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News stories which have appeared on the website are available free of charge but stories which have appeared in the newspaper are only available when you join Members' Club. *NOTE: The archive runs from January 1, 2006 to present

Simon Crisford at the press briefing

Simon Crisford: it will take a long time for Godolphin's reputation to recover

  PICTURE: Edward Whitaker (racingpost.com/photos)  

Al Zarooni has tarnished Godolphin - Crisford

GODOLPHIN racing manager Simon Crisford has admitted that Sheikh Mohammed's world-renowned racing operation will not easily rebuild its reputation following the anabolic steroids scandal heaped on it by former trainer Mahmood Al Zarooni.

The Classic-winning trainer was on Thursday disqualified for eight years by the BHA's disciplinary panel after he admitted administering prohibited substances to 15 of Sheikh Mohammed's horses.

Speaking to Channel 4, Crisford further tore into the reputation of Al Zarooni, with whom he said Godolphin would never again have an association.

"He has tarnished the Godolphin brand so badly that it's going to take a long time to recover," Crisford added.

"I think we will get there because Sheikh Mohammed is passionate and loves horses and horseracing. He is going to make sure everything is done to make sure the stable is absolutely 100 per cent clean before any horses get transferred to any other trainers."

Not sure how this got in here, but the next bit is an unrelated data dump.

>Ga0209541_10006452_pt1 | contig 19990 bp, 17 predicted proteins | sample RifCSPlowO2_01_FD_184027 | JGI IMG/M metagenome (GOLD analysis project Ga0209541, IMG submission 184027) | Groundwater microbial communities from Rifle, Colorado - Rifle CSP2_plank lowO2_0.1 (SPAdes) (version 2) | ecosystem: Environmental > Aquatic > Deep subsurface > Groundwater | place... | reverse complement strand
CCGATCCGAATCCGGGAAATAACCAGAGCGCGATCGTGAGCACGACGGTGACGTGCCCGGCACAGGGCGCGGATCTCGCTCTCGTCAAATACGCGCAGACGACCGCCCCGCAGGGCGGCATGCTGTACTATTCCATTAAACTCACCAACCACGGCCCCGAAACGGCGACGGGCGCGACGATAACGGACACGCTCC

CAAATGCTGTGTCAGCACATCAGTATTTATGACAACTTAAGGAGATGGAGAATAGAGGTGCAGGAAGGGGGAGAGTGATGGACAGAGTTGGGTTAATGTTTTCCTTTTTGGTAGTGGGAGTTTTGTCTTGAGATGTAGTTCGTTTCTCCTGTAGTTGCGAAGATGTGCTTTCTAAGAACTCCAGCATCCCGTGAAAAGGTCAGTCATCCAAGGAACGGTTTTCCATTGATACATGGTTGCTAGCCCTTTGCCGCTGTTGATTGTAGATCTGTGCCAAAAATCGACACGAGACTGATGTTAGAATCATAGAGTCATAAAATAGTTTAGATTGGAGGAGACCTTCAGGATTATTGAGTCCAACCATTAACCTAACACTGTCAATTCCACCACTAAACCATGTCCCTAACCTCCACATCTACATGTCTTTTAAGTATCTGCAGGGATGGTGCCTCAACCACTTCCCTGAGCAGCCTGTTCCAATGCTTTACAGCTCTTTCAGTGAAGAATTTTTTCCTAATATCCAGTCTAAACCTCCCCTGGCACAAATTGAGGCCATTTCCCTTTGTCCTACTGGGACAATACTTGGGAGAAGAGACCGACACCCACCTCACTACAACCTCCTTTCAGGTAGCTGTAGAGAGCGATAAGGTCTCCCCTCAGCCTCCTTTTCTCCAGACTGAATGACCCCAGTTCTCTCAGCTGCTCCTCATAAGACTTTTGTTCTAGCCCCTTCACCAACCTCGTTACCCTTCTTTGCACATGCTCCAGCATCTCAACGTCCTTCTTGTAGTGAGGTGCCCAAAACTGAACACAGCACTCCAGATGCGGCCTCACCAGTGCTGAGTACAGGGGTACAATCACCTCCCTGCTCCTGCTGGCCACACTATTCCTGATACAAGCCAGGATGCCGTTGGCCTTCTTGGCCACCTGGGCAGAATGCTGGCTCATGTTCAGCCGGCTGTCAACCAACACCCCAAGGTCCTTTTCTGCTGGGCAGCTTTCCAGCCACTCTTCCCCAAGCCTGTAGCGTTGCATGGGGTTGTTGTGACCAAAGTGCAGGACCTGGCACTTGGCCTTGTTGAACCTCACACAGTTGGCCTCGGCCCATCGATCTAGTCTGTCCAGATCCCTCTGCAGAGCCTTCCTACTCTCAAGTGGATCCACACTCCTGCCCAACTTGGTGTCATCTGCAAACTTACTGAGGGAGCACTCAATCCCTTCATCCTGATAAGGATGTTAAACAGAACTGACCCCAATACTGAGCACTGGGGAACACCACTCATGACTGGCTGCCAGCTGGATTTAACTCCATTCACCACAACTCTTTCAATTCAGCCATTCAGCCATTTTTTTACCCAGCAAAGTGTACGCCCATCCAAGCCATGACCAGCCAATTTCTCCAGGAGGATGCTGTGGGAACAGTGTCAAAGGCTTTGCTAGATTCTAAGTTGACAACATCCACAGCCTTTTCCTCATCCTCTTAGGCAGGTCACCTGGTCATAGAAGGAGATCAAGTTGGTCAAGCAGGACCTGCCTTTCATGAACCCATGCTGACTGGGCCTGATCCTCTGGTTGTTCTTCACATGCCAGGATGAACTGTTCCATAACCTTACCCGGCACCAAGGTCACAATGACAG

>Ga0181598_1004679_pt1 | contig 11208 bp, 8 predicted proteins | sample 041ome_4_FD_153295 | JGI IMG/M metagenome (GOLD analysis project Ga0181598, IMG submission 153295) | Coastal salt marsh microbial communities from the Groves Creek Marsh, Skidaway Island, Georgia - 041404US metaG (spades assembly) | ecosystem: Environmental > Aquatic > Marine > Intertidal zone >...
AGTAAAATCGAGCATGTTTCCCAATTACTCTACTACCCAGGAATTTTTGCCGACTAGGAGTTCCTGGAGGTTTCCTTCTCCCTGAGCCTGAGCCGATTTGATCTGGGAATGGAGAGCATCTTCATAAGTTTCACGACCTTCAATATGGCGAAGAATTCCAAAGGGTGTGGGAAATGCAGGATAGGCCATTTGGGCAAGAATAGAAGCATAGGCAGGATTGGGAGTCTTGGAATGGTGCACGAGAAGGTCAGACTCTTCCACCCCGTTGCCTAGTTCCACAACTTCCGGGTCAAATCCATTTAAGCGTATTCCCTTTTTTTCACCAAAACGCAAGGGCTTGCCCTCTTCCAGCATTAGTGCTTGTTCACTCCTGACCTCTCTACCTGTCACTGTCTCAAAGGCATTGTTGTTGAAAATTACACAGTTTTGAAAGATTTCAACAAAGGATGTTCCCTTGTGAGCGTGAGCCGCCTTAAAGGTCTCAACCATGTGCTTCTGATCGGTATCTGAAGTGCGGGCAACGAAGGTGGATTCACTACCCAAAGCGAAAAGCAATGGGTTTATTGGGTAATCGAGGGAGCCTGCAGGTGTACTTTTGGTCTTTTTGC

BHA chief executive Paul Bittar argued on Friday that British racing can hold its head high following this week's events and revealed that previous tests on Godolphin horses had shown nothing untoward.

He told Racing UK: "The scale of the operations of Godolphin, who have 450 horses across two stables in Newmarket, means they will always be a candidate for testing in training and we have done testing in training at Al Zarooni's stable, as well as at Saeed Bin Suroor's stable, and on those occasions we have never had any issues.

"British racing should be really proud that there is zero tolerance here as far as anabolic steroids are concerned. I look to Australia and think it's anomalous that they take such a view of athletes using performance-enhancing drugs but think it's okay to use them on horses."

 
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